When we woke up, we could hear the rain pattering against our bedroom window. Our condos are built of concrete and they are super solid! We could hear absolutely no wind, and the only reason we heard the rain was because it was actually hitting our windows. Outside, the trees were a little more tortured with gusty winds, perhaps a bit more strong than yesterday.
Island dwellers are used to having the power disrupted every time it rains, so seeing our microwave and stove clocks blinking when Bruce went down to make coffee was no surprise. What was a surprise was that we actually DID have power! Thankful for that, we were willing to accept that the cable and internet was gone. But quick, make that coffee before the power goes out for good!
After the wind and rain died down (and after we had our coffee...) we scrambled to take advantage of a lull. Bruce wiggled into an old shortie wet suit, while I opted to dust off the musty, dusty semi-waterproof coat I used to wear back in the days before we left Corpus Christi to go cruising. Of course there was a discussion about whether or not Bruce would actually be using that boogie board, and the consensus was that it was only for a photo op...
By the time we got out to the beach, the rain was already beginning to fall again. Maybe it had never really stopped, but whatever, we could wait no longer! What we found was similar to last year's storm watch. There was a new layer of sand washed up during the night, but still a trough between our palm forest and the water's edge that forms a moat. From time to time, an especially rambunctious set of waves would wash over the hump and deposit another couple of inches of water into the moat!
This is what I have to deal with. We talked about it. He assured me that he had no intention of going into the water. Sometimes I think he lies.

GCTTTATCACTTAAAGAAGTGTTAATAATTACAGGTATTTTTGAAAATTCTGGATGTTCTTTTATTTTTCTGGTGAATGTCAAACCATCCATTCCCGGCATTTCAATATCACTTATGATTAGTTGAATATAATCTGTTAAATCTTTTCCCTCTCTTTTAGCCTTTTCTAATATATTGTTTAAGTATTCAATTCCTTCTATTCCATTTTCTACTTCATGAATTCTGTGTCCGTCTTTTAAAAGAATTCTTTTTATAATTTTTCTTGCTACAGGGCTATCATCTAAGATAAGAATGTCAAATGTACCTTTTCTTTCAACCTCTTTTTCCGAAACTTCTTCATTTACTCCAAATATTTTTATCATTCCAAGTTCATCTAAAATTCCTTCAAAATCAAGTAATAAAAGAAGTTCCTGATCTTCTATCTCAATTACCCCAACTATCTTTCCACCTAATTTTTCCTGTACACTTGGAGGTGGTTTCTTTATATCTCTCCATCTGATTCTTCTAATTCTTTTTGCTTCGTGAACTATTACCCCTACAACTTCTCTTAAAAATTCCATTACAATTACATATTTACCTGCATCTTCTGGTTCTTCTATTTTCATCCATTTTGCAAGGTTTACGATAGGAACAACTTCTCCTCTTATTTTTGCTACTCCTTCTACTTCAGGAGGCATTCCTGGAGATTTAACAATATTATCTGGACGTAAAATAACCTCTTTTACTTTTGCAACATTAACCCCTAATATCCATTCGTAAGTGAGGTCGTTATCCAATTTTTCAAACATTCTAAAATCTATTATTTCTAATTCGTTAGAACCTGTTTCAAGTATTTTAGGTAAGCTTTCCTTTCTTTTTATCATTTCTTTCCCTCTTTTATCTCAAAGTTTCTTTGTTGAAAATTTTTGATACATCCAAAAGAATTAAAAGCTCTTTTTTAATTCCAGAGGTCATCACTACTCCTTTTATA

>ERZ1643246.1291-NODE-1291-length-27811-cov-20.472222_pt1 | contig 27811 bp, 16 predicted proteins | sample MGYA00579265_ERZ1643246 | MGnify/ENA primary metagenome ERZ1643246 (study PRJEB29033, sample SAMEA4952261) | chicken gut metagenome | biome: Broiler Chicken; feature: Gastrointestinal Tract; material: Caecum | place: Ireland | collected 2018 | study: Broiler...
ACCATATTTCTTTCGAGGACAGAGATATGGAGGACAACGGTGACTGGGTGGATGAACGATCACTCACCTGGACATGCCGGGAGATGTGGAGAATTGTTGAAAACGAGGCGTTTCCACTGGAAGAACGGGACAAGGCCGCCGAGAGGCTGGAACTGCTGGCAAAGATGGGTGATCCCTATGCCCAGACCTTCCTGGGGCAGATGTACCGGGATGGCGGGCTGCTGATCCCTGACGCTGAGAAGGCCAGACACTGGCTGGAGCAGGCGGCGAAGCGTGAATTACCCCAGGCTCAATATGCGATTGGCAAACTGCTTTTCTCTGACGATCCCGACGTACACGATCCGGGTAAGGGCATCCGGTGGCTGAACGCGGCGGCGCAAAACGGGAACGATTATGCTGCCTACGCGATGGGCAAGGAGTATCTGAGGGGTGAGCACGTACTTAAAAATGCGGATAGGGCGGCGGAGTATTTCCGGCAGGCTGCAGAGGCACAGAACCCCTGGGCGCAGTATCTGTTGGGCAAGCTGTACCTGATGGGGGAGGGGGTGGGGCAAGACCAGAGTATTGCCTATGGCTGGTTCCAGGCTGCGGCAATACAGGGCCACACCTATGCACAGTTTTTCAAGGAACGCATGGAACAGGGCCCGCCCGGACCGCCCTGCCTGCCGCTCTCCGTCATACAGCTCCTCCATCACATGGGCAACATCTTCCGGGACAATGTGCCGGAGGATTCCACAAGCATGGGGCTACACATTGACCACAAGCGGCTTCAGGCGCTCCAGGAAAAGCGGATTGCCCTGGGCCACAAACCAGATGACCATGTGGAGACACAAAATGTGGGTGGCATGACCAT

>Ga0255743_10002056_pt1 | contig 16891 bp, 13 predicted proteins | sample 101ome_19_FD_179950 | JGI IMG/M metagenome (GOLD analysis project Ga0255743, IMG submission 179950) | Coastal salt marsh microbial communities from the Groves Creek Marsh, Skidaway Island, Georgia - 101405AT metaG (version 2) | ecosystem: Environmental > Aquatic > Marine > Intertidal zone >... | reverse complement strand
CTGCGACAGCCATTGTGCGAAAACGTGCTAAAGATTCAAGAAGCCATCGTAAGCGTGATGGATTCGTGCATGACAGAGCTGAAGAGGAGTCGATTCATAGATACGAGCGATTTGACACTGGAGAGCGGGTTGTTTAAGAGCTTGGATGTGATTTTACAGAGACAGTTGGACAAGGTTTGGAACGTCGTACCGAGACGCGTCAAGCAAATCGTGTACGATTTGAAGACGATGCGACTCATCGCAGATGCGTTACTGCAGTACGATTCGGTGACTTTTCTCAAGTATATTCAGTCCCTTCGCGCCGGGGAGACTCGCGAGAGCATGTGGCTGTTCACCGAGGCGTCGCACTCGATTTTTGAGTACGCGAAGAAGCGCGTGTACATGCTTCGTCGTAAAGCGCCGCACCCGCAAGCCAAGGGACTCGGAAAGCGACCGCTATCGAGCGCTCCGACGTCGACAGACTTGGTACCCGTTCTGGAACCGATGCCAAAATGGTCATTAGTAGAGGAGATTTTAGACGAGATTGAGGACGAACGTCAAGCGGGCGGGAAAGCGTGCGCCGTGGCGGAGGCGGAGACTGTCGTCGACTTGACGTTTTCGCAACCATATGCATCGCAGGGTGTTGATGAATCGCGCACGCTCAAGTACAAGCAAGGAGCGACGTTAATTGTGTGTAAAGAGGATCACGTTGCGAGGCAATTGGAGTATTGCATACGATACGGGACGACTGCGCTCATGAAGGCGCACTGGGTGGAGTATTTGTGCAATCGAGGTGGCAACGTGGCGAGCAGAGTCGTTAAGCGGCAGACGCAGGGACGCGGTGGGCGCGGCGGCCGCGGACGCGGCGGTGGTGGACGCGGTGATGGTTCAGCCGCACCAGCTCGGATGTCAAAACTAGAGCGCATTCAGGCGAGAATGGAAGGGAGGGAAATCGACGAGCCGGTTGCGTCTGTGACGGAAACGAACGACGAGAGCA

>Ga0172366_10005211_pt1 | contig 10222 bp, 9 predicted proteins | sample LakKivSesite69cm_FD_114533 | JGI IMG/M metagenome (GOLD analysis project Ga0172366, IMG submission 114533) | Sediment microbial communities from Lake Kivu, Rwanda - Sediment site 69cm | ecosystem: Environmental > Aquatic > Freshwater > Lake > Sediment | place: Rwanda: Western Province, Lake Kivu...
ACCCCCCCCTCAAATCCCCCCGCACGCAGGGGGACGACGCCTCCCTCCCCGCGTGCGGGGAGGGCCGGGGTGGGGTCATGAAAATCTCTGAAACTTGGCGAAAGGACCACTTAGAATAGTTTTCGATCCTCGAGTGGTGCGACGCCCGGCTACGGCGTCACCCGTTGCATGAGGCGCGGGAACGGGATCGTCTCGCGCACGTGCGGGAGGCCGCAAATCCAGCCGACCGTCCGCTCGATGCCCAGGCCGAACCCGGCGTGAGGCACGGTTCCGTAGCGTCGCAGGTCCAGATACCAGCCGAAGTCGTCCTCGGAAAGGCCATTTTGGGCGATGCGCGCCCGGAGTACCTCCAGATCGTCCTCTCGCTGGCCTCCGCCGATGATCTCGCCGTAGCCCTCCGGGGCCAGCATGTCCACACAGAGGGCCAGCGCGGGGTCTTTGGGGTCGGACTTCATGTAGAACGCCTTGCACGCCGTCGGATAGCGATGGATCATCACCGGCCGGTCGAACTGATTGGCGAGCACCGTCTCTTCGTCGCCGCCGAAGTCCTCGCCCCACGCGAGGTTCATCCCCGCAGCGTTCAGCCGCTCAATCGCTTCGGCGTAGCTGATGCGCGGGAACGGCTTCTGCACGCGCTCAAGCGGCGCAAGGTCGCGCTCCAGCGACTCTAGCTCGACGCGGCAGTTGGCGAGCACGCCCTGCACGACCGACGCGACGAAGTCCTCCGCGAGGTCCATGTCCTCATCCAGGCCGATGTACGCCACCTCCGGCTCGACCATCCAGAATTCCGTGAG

So this morning, our beach was a little more exciting than yesterday! The waters in our Bay were churned up and driving waves far up onto our beach. There was a high water mark of seaweed left by the high tide sometime in the night. The roar of the Caribbean Sea was loud, but still, the winds and rain were intermittent.
|A "palm bouquet" left in our path by gusty winds|
|An energetic wave washes far up onto the beach|
|We've got a MOAT!|
|Your intrepid reporters!|
|The seaweed marks the high water level |
Well folks, this is as much excitement as there is going to be from Tropical Storm Isaias! Sometime during the night, the storm took an odd little jog to the west, before continuing on to the northwest. This adjustment kept the storm far enough offshore that we never got any high winds.
We did, however, get some destructive rainfall in some parts of the island. Throughout the day, we continued to see reports of roads washed out, and neighborhoods with more than a foot of brown, soupy water inside their houses, and cars floating down small streams, now engorged by the heavy rains.
Our Puerto Rican people just can't get a break! But, they will persevere, like they've done so many times before. And this strength makes us proud to live among them!
We spent the rest of the day watching the quiet rain, and reports from around the island. We are thankful that our home was mostly spared by this first storm threat of the 2020 season. We hope that our storm shutters will be installed before our next threat! Stay tuned! We're just getting started!